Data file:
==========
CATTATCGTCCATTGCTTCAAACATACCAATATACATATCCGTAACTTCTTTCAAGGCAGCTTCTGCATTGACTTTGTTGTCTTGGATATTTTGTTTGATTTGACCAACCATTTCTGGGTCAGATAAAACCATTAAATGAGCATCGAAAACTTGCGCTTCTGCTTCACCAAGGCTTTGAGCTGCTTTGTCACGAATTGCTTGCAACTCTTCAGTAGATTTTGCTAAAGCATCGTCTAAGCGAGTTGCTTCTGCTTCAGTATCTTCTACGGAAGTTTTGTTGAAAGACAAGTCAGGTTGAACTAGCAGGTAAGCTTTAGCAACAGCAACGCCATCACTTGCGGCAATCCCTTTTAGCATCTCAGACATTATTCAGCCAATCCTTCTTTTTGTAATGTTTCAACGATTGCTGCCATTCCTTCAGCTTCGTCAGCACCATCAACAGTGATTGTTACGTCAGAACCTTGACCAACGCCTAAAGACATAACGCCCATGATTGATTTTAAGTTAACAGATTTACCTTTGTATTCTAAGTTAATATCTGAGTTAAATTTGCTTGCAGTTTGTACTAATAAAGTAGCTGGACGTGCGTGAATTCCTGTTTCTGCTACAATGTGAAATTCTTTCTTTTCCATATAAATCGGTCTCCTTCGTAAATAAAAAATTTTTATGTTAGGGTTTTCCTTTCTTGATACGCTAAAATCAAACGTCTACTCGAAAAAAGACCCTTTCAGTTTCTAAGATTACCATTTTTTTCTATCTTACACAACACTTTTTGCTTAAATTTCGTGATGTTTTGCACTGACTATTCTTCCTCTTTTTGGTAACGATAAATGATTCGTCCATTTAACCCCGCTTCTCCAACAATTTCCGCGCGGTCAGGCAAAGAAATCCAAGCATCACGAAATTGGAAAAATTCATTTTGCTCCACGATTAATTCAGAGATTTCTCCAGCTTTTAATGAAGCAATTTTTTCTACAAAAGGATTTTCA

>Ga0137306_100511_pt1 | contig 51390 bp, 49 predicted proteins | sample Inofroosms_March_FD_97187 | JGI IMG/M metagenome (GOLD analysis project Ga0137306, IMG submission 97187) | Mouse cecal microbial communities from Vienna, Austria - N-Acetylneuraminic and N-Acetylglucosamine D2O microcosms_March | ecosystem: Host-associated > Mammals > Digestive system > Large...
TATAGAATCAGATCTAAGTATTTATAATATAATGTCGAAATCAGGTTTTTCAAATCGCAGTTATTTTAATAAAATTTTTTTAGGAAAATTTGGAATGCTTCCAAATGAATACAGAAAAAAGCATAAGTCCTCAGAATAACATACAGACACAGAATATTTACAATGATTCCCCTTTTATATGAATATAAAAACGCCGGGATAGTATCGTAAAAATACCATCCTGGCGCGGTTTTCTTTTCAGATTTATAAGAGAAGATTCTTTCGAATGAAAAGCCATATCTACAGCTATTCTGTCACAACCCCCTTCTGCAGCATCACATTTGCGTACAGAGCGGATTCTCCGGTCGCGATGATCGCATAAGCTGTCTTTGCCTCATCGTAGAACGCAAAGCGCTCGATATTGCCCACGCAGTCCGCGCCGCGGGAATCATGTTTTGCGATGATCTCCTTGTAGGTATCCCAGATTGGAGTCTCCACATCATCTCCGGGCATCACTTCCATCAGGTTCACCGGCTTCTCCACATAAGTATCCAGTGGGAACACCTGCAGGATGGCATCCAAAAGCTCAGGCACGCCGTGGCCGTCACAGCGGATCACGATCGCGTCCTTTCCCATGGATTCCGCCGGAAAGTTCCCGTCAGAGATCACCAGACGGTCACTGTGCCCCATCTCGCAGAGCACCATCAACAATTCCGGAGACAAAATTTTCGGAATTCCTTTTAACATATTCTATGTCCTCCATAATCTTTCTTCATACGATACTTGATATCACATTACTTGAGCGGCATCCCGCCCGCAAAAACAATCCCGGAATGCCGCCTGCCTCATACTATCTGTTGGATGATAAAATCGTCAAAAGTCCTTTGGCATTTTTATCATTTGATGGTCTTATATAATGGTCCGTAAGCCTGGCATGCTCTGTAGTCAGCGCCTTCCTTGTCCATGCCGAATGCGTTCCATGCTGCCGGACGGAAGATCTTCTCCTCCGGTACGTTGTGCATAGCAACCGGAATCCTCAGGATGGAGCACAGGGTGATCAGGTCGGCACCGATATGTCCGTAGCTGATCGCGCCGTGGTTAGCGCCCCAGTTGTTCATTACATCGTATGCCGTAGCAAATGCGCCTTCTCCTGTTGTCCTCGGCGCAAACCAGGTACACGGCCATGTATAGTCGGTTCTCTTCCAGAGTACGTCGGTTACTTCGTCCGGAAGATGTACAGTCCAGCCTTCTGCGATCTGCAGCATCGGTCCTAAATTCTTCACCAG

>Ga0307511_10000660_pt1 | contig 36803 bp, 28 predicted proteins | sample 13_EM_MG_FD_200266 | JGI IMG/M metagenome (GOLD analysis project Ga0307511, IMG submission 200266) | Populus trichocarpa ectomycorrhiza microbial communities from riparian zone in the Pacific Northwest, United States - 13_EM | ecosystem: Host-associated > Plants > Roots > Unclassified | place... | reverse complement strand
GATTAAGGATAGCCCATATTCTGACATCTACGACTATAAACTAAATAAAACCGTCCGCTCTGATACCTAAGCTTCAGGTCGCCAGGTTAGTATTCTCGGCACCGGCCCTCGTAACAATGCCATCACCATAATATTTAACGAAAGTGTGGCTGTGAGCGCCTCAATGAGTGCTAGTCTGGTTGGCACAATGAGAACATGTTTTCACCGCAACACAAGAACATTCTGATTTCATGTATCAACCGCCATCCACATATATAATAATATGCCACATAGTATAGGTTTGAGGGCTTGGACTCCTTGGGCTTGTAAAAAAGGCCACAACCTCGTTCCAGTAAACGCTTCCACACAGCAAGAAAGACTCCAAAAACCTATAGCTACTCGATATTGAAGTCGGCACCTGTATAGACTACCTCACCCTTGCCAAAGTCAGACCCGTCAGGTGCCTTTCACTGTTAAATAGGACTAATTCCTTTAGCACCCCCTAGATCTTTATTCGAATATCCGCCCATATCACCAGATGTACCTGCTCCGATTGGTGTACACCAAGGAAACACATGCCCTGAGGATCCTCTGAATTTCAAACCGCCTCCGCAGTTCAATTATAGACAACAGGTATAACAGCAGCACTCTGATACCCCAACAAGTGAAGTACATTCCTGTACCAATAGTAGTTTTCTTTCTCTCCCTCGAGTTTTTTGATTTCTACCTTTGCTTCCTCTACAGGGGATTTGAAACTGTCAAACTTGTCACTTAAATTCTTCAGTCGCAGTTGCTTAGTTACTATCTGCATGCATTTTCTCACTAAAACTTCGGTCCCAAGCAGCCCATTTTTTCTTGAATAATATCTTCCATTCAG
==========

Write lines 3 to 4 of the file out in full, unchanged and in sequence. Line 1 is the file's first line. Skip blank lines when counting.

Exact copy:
TATAGAATCAGATCTAAGTATTTATAATATAATGTCGAAATCAGGTTTTTCAAATCGCAGTTATTTTAATAAAATTTTTTTAGGAAAATTTGGAATGCTTCCAAATGAATACAGAAAAAAGCATAAGTCCTCAGAATAACATACAGACACAGAATATTTACAATGATTCCCCTTTTATATGAATATAAAAACGCCGGGATAGTATCGTAAAAATACCATCCTGGCGCGGTTTTCTTTTCAGATTTATAAGAGAAGATTCTTTCGAATGAAAAGCCATATCTACAGCTATTCTGTCACAACCCCCTTCTGCAGCATCACATTTGCGTACAGAGCGGATTCTCCGGTCGCGATGATCGCATAAGCTGTCTTTGCCTCATCGTAGAACGCAAAGCGCTCGATATTGCCCACGCAGTCCGCGCCGCGGGAATCATGTTTTGCGATGATCTCCTTGTAGGTATCCCAGATTGGAGTCTCCACATCATCTCCGGGCATCACTTCCATCAGGTTCACCGGCTTCTCCACATAAGTATCCAGTGGGAACACCTGCAGGATGGCATCCAAAAGCTCAGGCACGCCGTGGCCGTCACAGCGGATCACGATCGCGTCCTTTCCCATGGATTCCGCCGGAAAGTTCCCGTCAGAGATCACCAGACGGTCACTGTGCCCCATCTCGCAGAGCACCATCAACAATTCCGGAGACAAAATTTTCGGAATTCCTTTTAACATATTCTATGTCCTCCATAATCTTTCTTCATACGATACTTGATATCACATTACTTGAGCGGCATCCCGCCCGCAAAAACAATCCCGGAATGCCGCCTGCCTCATACTATCTGTTGGATGATAAAATCGTCAAAAGTCCTTTGGCATTTTTATCATTTGATGGTCTTATATAATGGTCCGTAAGCCTGGCATGCTCTGTAGTCAGCGCCTTCCTTGTCCATGCCGAATGCGTTCCATGCTGCCGGACGGAAGATCTTCTCCTCCGGTACGTTGTGCATAGCAACCGGAATCCTCAGGATGGAGCACAGGGTGATCAGGTCGGCACCGATATGTCCGTAGCTGATCGCGCCGTGGTTAGCGCCCCAGTTGTTCATTACATCGTATGCCGTAGCAAATGCGCCTTCTCCTGTTGTCCTCGGCGCAAACCAGGTACACGGCCATGTATAGTCGGTTCTCTTCCAGAGTACGTCGGTTACTTCGTCCGGAAGATGTACAGTCCAGCCTTCTGCGATCTGCAGCATCGGTCCTAAATTCTTCACCAG

>Ga0307511_10000660_pt1 | contig 36803 bp, 28 predicted proteins | sample 13_EM_MG_FD_200266 | JGI IMG/M metagenome (GOLD analysis project Ga0307511, IMG submission 200266) | Populus trichocarpa ectomycorrhiza microbial communities from riparian zone in the Pacific Northwest, United States - 13_EM | ecosystem: Host-associated > Plants > Roots > Unclassified | place... | reverse complement strand